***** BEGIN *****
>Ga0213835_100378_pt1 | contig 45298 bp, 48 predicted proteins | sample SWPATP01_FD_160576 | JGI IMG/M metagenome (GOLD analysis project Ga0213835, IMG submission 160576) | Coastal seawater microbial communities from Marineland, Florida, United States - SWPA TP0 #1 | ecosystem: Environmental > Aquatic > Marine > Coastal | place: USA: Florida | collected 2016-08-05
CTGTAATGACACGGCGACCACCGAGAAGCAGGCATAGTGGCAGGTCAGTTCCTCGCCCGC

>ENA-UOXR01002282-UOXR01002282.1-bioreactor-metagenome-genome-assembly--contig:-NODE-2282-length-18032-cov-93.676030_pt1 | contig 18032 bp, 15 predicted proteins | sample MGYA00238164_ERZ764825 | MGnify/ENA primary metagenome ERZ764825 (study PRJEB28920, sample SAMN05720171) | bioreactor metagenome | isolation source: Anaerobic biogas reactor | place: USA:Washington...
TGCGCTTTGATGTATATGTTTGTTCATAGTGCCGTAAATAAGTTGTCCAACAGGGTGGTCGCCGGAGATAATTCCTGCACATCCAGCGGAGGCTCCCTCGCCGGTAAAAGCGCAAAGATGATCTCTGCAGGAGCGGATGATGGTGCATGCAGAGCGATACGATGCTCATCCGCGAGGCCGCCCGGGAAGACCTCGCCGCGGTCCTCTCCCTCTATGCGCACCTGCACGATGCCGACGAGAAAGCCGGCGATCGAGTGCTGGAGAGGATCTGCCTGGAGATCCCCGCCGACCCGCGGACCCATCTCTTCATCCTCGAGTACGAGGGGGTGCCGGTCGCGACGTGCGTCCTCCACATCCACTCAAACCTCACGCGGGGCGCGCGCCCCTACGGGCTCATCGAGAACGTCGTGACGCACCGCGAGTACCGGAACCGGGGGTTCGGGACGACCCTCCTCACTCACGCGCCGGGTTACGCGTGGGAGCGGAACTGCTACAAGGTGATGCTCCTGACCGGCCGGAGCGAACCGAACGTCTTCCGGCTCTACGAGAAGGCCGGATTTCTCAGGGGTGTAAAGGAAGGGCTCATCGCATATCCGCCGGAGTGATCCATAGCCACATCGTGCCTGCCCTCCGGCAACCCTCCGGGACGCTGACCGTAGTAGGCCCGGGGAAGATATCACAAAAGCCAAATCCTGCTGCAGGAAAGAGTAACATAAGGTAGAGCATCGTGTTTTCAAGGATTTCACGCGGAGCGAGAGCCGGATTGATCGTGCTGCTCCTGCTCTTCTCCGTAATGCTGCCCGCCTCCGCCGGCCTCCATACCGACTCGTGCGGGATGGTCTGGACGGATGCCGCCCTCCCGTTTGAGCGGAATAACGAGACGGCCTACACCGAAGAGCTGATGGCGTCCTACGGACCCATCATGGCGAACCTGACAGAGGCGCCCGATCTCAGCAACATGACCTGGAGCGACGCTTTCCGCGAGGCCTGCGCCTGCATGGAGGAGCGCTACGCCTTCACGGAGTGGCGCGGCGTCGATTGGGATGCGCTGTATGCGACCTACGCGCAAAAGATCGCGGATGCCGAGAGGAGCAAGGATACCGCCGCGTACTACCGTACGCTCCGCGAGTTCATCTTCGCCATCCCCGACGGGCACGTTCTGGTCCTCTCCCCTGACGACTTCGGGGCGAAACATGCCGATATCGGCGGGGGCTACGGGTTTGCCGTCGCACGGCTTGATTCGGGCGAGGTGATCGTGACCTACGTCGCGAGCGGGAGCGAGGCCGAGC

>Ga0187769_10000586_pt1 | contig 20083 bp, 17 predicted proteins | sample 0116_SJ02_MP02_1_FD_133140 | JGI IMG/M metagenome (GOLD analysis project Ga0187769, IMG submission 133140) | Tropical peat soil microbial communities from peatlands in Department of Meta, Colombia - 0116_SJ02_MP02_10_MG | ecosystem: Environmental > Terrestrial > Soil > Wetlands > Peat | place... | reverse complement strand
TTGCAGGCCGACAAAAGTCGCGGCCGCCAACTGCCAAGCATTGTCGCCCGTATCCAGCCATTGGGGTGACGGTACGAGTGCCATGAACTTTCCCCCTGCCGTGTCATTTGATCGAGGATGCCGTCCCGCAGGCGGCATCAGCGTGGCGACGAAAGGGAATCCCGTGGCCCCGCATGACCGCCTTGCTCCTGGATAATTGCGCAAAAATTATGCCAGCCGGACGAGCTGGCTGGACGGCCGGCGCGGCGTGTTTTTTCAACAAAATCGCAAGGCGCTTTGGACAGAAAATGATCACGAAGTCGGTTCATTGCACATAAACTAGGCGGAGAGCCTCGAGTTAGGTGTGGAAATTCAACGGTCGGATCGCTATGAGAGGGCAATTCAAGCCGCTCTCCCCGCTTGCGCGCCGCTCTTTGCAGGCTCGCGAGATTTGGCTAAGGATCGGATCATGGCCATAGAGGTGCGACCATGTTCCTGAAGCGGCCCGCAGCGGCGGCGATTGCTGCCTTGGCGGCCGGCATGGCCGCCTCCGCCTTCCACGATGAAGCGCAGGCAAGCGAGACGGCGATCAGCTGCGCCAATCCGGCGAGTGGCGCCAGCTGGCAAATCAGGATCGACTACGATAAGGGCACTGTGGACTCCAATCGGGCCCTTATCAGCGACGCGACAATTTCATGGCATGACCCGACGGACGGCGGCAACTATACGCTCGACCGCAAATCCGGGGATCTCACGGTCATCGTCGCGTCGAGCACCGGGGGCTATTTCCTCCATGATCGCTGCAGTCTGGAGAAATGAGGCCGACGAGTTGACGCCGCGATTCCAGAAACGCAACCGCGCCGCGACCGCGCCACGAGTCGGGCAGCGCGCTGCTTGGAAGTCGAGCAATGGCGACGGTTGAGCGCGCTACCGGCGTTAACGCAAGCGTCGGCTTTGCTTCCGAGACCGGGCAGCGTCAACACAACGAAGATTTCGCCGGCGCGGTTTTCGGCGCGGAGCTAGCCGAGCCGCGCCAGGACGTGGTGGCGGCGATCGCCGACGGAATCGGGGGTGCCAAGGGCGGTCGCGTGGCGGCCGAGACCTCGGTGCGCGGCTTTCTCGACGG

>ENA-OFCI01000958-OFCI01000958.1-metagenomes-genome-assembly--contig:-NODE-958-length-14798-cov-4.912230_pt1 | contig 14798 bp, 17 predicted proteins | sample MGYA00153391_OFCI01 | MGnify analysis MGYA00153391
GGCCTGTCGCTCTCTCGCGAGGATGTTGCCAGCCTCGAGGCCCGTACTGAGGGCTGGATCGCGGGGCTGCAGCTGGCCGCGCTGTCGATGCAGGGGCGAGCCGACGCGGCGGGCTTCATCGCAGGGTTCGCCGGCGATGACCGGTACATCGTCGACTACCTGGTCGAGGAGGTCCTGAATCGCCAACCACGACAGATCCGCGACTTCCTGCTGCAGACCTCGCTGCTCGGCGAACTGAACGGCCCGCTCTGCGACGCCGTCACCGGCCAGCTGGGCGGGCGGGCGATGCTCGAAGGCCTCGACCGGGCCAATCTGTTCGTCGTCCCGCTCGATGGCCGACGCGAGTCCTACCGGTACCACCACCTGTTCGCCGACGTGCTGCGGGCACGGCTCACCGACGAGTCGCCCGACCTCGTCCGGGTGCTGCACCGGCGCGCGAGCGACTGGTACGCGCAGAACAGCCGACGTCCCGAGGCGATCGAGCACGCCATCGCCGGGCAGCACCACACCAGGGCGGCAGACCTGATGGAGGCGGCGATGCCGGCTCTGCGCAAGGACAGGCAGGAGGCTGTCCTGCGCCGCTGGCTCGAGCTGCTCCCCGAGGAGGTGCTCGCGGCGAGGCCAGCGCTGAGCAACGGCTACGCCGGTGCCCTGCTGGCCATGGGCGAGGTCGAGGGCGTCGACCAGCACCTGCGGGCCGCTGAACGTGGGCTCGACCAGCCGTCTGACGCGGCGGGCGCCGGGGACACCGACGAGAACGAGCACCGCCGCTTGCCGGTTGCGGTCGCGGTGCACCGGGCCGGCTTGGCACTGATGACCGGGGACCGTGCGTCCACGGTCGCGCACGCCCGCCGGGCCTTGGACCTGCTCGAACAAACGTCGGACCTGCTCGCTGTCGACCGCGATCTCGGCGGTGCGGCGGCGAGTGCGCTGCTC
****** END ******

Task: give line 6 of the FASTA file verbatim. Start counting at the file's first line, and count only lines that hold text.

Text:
TTGCAGGCCGACAAAAGTCGCGGCCGCCAACTGCCAAGCATTGTCGCCCGTATCCAGCCATTGGGGTGACGGTACGAGTGCCATGAACTTTCCCCCTGCCGTGTCATTTGATCGAGGATGCCGTCCCGCAGGCGGCATCAGCGTGGCGACGAAAGGGAATCCCGTGGCCCCGCATGACCGCCTTGCTCCTGGATAATTGCGCAAAAATTATGCCAGCCGGACGAGCTGGCTGGACGGCCGGCGCGGCGTGTTTTTTCAACAAAATCGCAAGGCGCTTTGGACAGAAAATGATCACGAAGTCGGTTCATTGCACATAAACTAGGCGGAGAGCCTCGAGTTAGGTGTGGAAATTCAACGGTCGGATCGCTATGAGAGGGCAATTCAAGCCGCTCTCCCCGCTTGCGCGCCGCTCTTTGCAGGCTCGCGAGATTTGGCTAAGGATCGGATCATGGCCATAGAGGTGCGACCATGTTCCTGAAGCGGCCCGCAGCGGCGGCGATTGCTGCCTTGGCGGCCGGCATGGCCGCCTCCGCCTTCCACGATGAAGCGCAGGCAAGCGAGACGGCGATCAGCTGCGCCAATCCGGCGAGTGGCGCCAGCTGGCAAATCAGGATCGACTACGATAAGGGCACTGTGGACTCCAATCGGGCCCTTATCAGCGACGCGACAATTTCATGGCATGACCCGACGGACGGCGGCAACTATACGCTCGACCGCAAATCCGGGGATCTCACGGTCATCGTCGCGTCGAGCACCGGGGGCTATTTCCTCCATGATCGCTGCAGTCTGGAGAAATGAGGCCGACGAGTTGACGCCGCGATTCCAGAAACGCAACCGCGCCGCGACCGCGCCACGAGTCGGGCAGCGCGCTGCTTGGAAGTCGAGCAATGGCGACGGTTGAGCGCGCTACCGGCGTTAACGCAAGCGTCGGCTTTGCTTCCGAGACCGGGCAGCGTCAACACAACGAAGATTTCGCCGGCGCGGTTTTCGGCGCGGAGCTAGCCGAGCCGCGCCAGGACGTGGTGGCGGCGATCGCCGACGGAATCGGGGGTGCCAAGGGCGGTCGCGTGGCGGCCGAGACCTCGGTGCGCGGCTTTCTCGACGG